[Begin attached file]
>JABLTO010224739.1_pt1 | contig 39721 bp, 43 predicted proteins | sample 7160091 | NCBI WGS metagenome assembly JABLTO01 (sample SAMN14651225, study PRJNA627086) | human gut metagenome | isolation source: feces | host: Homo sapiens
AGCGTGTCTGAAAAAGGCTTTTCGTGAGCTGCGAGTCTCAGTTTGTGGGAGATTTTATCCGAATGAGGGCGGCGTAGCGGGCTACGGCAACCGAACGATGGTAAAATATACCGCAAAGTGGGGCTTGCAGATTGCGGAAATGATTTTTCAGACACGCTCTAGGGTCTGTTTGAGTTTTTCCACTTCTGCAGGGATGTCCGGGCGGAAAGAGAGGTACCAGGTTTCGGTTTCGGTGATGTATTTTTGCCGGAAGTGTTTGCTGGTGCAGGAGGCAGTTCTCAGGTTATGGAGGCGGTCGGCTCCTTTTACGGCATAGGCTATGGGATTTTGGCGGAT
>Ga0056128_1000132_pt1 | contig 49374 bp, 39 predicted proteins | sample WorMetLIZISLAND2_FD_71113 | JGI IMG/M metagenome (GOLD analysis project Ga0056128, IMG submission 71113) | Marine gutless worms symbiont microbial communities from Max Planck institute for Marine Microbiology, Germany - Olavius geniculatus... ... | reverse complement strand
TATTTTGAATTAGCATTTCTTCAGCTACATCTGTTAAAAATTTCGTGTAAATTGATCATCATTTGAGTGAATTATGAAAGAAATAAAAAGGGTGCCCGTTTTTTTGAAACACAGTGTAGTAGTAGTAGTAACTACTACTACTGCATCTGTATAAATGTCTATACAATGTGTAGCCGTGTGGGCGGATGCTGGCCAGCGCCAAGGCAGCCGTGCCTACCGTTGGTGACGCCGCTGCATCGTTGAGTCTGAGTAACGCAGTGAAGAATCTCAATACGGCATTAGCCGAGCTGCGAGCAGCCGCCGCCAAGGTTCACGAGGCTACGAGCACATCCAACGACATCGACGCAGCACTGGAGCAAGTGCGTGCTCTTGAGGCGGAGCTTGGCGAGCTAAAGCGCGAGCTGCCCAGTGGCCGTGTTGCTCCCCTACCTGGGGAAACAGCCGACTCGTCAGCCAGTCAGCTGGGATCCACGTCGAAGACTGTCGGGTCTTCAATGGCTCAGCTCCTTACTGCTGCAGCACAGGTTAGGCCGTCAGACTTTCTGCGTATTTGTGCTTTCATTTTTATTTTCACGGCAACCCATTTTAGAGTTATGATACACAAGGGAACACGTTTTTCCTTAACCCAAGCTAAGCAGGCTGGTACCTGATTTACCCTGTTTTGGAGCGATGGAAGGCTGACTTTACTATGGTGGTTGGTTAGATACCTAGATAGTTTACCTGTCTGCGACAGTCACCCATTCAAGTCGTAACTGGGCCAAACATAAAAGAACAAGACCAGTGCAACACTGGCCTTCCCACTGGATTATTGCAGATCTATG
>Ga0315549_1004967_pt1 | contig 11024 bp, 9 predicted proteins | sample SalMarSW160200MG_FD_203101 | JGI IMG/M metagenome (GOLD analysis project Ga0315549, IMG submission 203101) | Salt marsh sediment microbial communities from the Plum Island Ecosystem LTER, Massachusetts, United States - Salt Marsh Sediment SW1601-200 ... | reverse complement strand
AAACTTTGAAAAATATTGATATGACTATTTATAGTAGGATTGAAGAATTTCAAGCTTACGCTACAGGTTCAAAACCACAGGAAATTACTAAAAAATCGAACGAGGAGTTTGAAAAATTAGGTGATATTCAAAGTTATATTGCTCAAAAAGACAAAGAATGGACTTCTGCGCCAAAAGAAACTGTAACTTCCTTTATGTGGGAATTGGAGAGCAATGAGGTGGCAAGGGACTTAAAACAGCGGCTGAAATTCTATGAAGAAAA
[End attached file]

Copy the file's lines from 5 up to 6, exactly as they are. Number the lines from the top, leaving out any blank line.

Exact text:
>Ga0315549_1004967_pt1 | contig 11024 bp, 9 predicted proteins | sample SalMarSW160200MG_FD_203101 | JGI IMG/M metagenome (GOLD analysis project Ga0315549, IMG submission 203101) | Salt marsh sediment microbial communities from the Plum Island Ecosystem LTER, Massachusetts, United States - Salt Marsh Sediment SW1601-200 ... | reverse complement strand
AAACTTTGAAAAATATTGATATGACTATTTATAGTAGGATTGAAGAATTTCAAGCTTACGCTACAGGTTCAAAACCACAGGAAATTACTAAAAAATCGAACGAGGAGTTTGAAAAATTAGGTGATATTCAAAGTTATATTGCTCAAAAAGACAAAGAATGGACTTCTGCGCCAAAAGAAACTGTAACTTCCTTTATGTGGGAATTGGAGAGCAATGAGGTGGCAAGGGACTTAAAACAGCGGCTGAAATTCTATGAAGAAAA